Report: DHS deep in technical debt, exposed to hacks and other risks

The US Department of Homeland Security is continuing to use severely outdated information technology (IT) systems. This is dangerous to national security and public safety, the Government Accountability Office (GAO) has warned.

Kevin Walsh, the director of IT and Cybersecurity for the GAO, spoke in Congress last week and disclosed that further use of mission critical yet outdated technology can jeopardize America.

In congressional testimony, Walsh expressed concerns about the potentially detrimental impact of antiquated systems on, for instance, disaster response efforts nationwide. He also stressed massive federal investments were needed in order to transition from outdated technology.

He described the Federal Emergency Management Agency's grants management modernization program as an example of one effort at DHS to replace a series of legacy IT systems "that are a burden for recipients, a burden for the agency and are slowing down the response to disasters.”

"If that legacy system were to fully go off the rails, a disaster without grants from the government would be very difficult for our citizens," Walsh added.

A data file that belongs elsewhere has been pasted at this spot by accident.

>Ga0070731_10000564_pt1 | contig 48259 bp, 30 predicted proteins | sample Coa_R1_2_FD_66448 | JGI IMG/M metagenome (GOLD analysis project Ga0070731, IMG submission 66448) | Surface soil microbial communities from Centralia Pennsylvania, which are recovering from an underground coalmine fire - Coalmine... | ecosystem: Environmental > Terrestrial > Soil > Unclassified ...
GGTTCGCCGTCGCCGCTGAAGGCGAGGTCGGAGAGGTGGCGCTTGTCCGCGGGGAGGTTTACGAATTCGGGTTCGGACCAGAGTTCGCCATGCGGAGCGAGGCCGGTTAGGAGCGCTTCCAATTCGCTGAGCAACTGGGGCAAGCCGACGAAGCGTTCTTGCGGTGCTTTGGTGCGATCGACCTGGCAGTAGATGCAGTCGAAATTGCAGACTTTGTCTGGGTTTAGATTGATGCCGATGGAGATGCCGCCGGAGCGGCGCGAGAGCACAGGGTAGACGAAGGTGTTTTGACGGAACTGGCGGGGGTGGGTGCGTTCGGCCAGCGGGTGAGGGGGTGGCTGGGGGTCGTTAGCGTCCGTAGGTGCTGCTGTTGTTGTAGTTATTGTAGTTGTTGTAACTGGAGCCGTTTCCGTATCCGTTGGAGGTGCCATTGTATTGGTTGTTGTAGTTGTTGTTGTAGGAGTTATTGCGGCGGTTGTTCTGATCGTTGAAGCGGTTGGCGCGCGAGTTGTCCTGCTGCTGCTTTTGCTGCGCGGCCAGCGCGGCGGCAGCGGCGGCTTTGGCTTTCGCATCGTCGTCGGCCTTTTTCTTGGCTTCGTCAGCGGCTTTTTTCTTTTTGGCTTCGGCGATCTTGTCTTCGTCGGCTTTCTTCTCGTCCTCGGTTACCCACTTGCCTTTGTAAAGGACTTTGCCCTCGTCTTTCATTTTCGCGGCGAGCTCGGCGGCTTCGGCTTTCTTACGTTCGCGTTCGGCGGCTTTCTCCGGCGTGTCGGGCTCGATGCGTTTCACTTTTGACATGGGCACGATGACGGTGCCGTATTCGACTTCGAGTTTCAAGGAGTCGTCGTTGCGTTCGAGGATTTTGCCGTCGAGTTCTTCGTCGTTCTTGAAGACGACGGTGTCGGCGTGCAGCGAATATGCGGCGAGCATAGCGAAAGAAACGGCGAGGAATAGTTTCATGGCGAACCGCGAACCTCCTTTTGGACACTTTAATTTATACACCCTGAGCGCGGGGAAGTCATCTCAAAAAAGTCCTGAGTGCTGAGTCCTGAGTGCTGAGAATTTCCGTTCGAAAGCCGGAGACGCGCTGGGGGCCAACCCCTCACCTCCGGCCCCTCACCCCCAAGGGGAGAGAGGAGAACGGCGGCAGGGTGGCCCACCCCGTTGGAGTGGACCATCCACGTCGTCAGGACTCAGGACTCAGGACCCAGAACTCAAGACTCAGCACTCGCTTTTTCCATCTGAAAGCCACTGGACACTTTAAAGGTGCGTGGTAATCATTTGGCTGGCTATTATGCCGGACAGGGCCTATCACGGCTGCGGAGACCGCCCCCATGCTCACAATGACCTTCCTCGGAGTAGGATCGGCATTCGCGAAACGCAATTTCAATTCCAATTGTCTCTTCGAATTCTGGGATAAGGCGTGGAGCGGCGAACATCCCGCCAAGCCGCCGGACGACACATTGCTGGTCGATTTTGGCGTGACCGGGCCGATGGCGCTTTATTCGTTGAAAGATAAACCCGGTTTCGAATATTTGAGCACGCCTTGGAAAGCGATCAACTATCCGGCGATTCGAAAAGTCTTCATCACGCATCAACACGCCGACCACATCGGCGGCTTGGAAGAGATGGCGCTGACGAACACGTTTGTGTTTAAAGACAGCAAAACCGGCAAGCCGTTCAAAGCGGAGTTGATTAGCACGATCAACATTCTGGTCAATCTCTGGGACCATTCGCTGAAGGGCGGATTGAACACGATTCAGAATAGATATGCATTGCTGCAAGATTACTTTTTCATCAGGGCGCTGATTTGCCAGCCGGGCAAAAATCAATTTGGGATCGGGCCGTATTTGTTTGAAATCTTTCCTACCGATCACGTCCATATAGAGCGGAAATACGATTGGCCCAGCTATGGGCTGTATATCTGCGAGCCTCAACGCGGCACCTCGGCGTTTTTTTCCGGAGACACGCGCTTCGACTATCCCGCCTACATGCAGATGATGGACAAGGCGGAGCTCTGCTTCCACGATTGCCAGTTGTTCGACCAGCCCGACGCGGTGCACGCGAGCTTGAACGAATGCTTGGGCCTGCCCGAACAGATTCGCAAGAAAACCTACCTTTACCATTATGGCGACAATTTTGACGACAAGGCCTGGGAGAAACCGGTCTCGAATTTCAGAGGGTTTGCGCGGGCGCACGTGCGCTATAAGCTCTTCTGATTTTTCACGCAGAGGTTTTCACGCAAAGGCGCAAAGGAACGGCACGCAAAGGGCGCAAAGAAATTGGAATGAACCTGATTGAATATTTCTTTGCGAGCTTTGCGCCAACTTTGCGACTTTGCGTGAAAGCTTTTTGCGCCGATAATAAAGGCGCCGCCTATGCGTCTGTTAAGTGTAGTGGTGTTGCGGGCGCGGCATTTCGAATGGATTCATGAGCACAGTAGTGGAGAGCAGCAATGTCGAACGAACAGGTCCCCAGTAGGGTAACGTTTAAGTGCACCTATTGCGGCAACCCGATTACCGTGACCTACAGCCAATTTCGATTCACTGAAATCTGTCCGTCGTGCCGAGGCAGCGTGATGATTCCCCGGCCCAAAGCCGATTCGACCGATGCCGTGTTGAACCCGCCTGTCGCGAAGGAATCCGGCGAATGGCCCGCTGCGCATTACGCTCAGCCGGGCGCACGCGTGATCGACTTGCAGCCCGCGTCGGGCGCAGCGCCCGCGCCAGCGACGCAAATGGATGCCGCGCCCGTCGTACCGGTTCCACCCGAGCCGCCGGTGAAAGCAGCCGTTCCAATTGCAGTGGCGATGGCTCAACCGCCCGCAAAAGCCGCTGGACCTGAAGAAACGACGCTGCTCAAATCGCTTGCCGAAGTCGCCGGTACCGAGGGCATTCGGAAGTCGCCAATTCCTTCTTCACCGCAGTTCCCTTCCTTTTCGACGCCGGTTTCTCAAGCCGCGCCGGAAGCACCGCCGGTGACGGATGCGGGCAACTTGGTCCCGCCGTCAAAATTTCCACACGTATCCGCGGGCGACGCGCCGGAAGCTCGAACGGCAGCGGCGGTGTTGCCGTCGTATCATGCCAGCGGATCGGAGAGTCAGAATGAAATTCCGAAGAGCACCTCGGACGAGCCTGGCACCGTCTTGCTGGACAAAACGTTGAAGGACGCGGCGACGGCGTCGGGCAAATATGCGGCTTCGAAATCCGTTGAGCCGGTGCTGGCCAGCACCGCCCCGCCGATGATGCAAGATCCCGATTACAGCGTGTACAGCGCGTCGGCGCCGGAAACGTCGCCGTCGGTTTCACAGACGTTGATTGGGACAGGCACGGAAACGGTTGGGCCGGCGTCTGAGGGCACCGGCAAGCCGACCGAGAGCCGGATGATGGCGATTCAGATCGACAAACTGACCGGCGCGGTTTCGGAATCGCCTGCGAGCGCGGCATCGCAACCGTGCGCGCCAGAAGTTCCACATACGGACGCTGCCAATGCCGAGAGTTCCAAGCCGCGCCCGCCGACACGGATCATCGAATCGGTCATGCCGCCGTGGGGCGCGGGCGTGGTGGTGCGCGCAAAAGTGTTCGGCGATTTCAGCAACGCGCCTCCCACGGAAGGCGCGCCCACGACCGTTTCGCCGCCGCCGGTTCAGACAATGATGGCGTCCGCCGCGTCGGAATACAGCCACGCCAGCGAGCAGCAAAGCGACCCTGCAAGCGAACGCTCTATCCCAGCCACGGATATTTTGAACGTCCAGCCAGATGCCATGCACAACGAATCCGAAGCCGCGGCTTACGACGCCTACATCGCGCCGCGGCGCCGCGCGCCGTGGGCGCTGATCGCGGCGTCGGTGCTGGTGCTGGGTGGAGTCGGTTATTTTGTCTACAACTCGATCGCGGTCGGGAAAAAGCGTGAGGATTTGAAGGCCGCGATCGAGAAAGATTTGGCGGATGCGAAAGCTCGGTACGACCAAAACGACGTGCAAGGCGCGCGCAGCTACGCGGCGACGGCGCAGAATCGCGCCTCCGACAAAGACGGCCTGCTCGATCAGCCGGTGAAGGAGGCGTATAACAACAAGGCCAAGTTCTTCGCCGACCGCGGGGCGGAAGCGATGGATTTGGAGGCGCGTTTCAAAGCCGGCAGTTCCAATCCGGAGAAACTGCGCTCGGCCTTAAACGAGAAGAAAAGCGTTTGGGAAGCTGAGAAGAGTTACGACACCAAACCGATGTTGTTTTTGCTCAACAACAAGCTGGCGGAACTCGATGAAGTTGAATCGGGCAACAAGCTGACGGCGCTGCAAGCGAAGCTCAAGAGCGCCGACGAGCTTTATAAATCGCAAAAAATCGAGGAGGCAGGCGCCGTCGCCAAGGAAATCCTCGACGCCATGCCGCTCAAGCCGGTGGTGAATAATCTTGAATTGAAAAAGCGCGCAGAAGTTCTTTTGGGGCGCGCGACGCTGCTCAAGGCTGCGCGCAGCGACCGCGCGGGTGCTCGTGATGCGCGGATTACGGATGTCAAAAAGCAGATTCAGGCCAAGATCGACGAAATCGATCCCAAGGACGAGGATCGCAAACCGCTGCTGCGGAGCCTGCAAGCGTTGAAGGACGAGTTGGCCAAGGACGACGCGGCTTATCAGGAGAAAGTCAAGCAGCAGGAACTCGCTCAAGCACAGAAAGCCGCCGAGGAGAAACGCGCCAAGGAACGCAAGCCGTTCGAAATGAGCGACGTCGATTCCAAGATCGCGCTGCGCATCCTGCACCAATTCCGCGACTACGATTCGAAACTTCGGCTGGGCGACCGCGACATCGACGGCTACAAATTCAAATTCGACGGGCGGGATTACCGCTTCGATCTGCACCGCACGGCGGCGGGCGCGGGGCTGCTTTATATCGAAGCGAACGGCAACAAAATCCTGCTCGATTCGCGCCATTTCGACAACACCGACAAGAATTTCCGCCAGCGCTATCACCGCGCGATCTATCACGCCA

In an update on its website, the GAO says it recommended in 2019 that DHS develop a modernization plan for one of its most critical legacy systems. DHS did so in February 2022, and included milestones in the plan to replace this system and remove outdated hardware.

“However, DHS hasn't implemented all of our recommendations to ensure its other legacy IT systems that support financial, biometric identity, and grants management are successfully replaced,” the report added.

Cybernews has already reported that thousands of US organizations, including state agencies, are running on outdated software. The cost of failing to address the so-called technical debt is costing trillions.

In another study, the GAO showed that around one-third of the digital applications run by the Internal Revenue Service are out of date.

The problem is that modernizing tech is costly. So it happens that the Republicans in Congress are constantly pushing against federal government spending. Last week, the US got close to suspending the country’s debt ceiling and making America fall into an unprecedented default before the budget deal was finally signed by President Joe Biden.

“This is probably not what you want to hear given the current fiscal environment, however, IT modernization may not be a cost saving endeavor. What we do get are newer systems that are more efficient, better functionality and stronger security,” said Walsh in Congress.

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